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September 18, 2002 - Image 12

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The Michigan Daily, 2002-09-18

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12 - The Michigan Daily - Wednesday, September 18, 2002

Ex-Spartan returns to
Kings after bad physical

Ewing leaves NBA with no title,
but joins Jordan in Washington

CLEVELAND (AP) - A week
after trading for Mateen Cleaves, the
Cleveland Cavaliers sent the point
guard back to Sacramento yesterday
after he failed his physical.
Still hoping to shore up their back-
court, the Cavs traded a future second-
round draft pick to the Phoenix Suns
for guard Milt Palacio.
The Cavs traded small forward
Jumaine Jones for Cleaves last week,
hoping the former Michigan State
standout could help replace Andre
Miller at point guard.
"When we made the trade, we felt
good about it. Mateen did, and
Jumaine was going to a good team.
We've got four very disappointed par-
ties in this," said Cavs general manag-
er Jim Paxson.
Team spokesman Bob Price said the
trade was contingent on both players
passing their physicals. The Cavs will
now get Jones back to play in their
crowded frontcourt.
Meanwhile, the Cavs also are deal-
ing with Zydrunas Ilgauskas' legal

problems. The 7-foot-3 center was
arrested early Sunday on a DUI charge
and must appear in court today.
Paxson said he has spoken with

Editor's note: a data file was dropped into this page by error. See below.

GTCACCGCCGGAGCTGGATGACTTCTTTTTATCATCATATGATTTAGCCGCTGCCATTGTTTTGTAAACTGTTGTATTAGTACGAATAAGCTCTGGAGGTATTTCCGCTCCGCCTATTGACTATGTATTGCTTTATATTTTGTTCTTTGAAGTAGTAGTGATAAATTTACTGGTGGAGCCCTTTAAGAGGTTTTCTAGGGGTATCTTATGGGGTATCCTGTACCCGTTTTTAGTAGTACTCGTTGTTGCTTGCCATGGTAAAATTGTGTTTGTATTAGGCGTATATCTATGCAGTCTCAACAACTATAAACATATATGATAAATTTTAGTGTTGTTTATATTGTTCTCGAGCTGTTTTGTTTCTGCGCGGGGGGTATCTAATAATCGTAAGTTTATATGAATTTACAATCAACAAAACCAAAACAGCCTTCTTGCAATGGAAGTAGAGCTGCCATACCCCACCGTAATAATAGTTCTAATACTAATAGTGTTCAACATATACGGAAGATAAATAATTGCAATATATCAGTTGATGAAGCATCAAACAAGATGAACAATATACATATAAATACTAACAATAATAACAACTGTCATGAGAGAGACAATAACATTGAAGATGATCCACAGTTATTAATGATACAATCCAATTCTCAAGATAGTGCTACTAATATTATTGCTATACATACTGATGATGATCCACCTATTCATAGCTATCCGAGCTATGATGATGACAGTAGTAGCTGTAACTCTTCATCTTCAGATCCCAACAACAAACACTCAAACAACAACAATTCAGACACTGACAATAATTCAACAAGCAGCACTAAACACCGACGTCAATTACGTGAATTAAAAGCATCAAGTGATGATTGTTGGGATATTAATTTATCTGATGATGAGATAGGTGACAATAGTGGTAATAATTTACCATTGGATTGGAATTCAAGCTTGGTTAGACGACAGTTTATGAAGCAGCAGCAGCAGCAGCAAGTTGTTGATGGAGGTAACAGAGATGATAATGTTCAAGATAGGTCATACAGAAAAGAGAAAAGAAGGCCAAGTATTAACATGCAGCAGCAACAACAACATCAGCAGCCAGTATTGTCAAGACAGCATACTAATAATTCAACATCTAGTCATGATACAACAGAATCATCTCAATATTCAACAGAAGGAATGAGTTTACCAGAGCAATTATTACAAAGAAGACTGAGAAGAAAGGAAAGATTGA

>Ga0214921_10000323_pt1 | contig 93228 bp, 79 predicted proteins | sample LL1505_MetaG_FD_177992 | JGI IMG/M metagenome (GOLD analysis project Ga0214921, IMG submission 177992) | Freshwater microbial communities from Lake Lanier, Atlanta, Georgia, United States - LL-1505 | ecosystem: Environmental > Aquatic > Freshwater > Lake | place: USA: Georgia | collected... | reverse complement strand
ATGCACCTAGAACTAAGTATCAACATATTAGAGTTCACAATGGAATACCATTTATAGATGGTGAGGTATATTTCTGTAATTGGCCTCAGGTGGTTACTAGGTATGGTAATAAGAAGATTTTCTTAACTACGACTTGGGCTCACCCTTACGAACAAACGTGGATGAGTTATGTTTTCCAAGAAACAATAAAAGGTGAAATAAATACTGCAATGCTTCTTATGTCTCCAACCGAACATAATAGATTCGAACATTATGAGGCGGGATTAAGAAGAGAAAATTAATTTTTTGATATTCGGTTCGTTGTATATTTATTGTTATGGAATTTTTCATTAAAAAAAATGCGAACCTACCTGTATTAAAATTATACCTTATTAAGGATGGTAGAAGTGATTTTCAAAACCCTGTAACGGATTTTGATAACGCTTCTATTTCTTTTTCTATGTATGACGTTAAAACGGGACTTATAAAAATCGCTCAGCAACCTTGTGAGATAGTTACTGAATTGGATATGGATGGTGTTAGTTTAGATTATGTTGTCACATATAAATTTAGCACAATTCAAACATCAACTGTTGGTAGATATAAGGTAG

Ilgauskas, but declined to comment
about his traffic stop.
The 6-foot-3 Palacio will help fill
the void created when the Cavs traded
Miller to the Los Angeles Clippers in
July for forward Darius Miles. The
deal left Binbo Coles as the only true
point guard on the Cavs' roster.
Coles, a 12-year veteran, played just
33 games last season before knee sur-
gery.
The Cavs also have first-round draft
choice DaJuan Wagner, but the team
would prefer to have the rookie from
Memphis remain at shooting guard.
Cleaves began his NBA career in
Detroit after leading the Spartans to an
NCAA title in 2000.
He averaged 5.4 points and 2.7
assists in 78 games as a rookie, but
was traded to Sacramento before last
season for guard Jon Barry and a first-
round draft pick. Cleaves averaged 2.2

Lear'n amo rganly conser'vation efforts
on campus and how you can helpi!
Eueruy Est 23021

AP PHOTO
Mateen Cleaves was shipped back from
Cleveland after a failed physical.
points in 32 games for the Kings.
Paxson wouldn't say why Cleaves
failed his physical, which he took
Monday. Cleaves' agent, Charles
Tucker, said his client likely didn't
pass because of a foot injury that
forced him to miss time last season
and required surgery about two
months ago.
Tucker hadn't talked to Cleaves, but
predicted he would be upset.
"It's disappointing because he want-
ed to play," Tucker said. "There's no
time in Sacramento. We've got to